One sixteen year-old we interviewed was repeatedly raped at her workplace, at an injera factory. She would be called in for night shifts. She couldn't quit.

“Meseret and Amsal were among the lucky ones: they had jobs. But shifts were twelve hours long, often keeping them until midnight or so. Drunken men would follow them home. Several times they were assaulted. They made about $10 per month, just enough to eat and to rent the room they shared – a structure originally intended as shelter for the security guard of the compound owned by their landlord.”

Because it was built for a security guard, one wall of the room is the wall of the compound, and there is a window that doesn't close securely. Men try to break in. There is little floor space that is not covered by a terribly old mattress. Standing, you need to stoop. Your face is hidden in shadow.

“I was so moved by their plight that we immediately took them under our wing, providing housing and funds for school. As we realized the extent of the problem, the Tesfa Foundation considered funding a program for these vulnerable girls. The result has been 'Team Tesfa', a team registered with the Addis Ababa Athletics Federation, and a venue for teenage girl athletes at risk to receive help with safe housing and education, while they get an opportunity to train and compete at a professional level. The team's latest project is a cooperative cafe that will teach girls business skills and provide nutrition. Meseret and Amsal are now eighteen and team leaders. They are in fifth grade."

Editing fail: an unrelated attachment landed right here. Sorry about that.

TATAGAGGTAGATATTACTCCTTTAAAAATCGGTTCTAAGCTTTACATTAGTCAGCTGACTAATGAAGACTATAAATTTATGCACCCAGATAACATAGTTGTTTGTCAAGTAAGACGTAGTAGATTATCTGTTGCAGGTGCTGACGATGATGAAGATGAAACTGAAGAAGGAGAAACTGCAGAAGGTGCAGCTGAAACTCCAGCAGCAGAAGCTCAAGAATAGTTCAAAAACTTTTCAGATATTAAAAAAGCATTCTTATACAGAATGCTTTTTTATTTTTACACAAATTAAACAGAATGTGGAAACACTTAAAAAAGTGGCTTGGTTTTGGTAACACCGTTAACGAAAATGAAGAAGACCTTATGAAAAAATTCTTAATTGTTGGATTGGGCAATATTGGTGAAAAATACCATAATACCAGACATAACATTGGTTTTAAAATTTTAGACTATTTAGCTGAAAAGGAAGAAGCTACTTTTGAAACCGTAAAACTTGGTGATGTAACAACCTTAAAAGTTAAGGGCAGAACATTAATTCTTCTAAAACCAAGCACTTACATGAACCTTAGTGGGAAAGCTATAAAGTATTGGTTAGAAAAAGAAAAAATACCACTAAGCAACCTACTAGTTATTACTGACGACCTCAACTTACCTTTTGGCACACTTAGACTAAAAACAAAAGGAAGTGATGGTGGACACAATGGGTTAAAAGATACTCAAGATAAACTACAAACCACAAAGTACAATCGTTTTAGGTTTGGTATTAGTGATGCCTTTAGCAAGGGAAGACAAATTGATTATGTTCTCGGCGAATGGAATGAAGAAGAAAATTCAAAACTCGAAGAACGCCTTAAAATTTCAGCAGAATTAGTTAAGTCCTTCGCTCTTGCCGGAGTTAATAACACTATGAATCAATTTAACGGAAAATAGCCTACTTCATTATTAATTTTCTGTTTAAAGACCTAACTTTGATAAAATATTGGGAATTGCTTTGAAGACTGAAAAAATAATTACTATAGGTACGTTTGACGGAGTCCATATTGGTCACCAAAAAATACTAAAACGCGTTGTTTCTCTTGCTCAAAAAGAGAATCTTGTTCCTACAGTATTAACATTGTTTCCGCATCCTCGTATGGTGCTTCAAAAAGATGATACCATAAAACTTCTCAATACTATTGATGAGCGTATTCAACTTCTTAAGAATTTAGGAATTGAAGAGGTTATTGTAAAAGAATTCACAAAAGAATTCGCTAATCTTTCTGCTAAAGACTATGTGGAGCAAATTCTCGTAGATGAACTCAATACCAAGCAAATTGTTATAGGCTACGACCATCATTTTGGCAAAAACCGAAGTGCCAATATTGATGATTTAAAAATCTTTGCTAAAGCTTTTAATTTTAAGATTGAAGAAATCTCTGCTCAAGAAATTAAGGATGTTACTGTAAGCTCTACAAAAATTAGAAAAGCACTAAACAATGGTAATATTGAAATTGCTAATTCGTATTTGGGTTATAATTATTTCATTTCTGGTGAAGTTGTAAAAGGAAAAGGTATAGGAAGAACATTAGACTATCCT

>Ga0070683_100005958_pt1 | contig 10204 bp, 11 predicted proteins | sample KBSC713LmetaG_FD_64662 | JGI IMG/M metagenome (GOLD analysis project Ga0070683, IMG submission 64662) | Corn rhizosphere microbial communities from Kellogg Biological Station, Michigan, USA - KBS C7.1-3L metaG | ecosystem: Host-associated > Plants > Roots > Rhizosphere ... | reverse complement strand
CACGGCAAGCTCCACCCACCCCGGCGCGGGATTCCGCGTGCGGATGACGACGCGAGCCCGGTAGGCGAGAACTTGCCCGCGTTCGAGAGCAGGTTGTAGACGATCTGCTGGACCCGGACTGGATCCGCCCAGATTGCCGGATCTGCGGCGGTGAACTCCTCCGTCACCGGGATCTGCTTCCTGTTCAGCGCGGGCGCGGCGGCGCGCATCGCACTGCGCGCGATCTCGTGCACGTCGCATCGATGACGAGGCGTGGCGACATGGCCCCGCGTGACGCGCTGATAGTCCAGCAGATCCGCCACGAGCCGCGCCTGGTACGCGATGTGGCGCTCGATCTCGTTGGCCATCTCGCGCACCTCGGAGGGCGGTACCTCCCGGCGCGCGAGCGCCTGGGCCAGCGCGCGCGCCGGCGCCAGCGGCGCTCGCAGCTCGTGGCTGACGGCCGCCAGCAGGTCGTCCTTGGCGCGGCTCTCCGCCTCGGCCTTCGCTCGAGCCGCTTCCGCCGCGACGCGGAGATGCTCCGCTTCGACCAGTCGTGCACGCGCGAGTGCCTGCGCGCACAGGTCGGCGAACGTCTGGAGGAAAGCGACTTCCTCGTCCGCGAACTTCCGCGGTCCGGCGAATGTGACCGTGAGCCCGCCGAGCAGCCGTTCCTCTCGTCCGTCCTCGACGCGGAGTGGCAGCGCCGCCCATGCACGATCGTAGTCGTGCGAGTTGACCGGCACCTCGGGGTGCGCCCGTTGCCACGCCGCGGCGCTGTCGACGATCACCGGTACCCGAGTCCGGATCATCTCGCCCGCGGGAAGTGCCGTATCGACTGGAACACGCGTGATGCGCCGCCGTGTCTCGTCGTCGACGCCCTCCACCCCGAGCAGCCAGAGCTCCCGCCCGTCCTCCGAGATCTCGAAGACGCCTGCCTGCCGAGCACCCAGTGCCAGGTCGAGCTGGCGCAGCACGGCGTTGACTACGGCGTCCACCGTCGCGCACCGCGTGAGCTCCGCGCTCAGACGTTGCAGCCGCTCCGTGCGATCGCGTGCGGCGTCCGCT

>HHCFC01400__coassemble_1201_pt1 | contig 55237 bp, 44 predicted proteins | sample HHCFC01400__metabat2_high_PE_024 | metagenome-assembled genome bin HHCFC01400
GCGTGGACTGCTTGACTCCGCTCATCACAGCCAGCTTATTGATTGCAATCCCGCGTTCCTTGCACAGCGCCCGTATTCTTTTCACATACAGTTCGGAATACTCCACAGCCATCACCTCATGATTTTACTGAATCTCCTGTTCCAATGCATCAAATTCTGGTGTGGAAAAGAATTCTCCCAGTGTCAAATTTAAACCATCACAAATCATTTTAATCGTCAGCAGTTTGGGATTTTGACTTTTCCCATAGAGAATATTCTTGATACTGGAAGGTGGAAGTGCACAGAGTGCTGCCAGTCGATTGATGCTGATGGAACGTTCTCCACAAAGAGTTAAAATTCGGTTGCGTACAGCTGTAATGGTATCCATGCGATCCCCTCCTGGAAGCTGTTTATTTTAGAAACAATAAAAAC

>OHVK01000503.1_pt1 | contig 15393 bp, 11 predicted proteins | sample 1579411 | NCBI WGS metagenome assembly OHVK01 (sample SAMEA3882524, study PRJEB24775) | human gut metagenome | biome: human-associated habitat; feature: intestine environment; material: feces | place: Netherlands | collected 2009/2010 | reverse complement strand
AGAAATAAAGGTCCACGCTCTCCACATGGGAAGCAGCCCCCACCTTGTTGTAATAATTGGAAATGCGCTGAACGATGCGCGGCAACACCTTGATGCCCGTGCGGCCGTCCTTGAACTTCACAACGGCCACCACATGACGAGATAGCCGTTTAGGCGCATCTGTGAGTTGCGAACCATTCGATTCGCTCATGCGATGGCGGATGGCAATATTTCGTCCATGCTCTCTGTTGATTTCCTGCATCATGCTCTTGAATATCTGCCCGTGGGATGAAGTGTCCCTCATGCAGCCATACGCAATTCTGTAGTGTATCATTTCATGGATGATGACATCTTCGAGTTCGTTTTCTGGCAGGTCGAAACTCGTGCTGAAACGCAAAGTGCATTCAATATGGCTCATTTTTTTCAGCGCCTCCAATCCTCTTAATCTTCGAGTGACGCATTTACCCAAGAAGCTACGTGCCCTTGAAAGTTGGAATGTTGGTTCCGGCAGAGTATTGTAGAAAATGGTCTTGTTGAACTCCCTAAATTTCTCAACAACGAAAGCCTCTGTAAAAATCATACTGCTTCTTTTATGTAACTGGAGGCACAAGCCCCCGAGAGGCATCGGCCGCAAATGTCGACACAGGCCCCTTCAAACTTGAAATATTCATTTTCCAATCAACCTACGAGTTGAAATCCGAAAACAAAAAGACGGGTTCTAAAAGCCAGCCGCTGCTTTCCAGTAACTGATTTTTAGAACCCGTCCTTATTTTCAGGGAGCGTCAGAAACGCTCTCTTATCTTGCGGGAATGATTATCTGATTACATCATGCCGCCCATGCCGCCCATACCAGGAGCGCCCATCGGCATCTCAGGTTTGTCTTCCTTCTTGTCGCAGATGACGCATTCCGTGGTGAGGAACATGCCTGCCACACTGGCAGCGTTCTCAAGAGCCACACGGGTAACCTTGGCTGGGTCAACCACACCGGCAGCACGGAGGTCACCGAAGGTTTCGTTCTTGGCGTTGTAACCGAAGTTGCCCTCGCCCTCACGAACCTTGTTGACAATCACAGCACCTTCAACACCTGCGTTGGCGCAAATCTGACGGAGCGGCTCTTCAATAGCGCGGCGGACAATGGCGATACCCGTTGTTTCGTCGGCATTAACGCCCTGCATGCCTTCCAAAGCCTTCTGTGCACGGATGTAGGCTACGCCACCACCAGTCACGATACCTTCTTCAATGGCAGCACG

The three girls lean in to read the page of the book. I'm quizzing them in English. Their heads almost touch as they read, moving their lips. They pull back and smile with embarrassment. I ask them to read aloud, and they giggle, looking at each other helplessly. Worke is always the bravest with English and she sounds out the words in a voice that's just a breath. The other two watch me apprehensively, with big eyes. All I can think is, 'they're safe. They're happy.' All I can say is, 'Very good!'

Saturday, September 12, 2009

Travelogue 296 – September 11
The Anatomy of a Bad Day

It starts in the back and it ends in the rear.

I'm up early, and that's a story unto itself. This fall, seven runners are competing in the Twin Cities Marathon and raising money for the foundation. It has been really fun, especially for the guy on the sidelines-- me. But then, in a feverish moment of enthusiasm and caffeine overdose I decided I would commit to running the Bath Half Marathon with our regular fundraisers there in March. So I started training. Only a month ago, I was asserting myself in the company of some of the Twin Cities team: 'I am NOT a morning runner.' But somehow it happened. I ran once at dawn because I was awake. It was a beautiful morning. In the next week, I did it again. I do it twice in a row, then I'm sleepy and going to bed early. And so on. It's an awful addiction.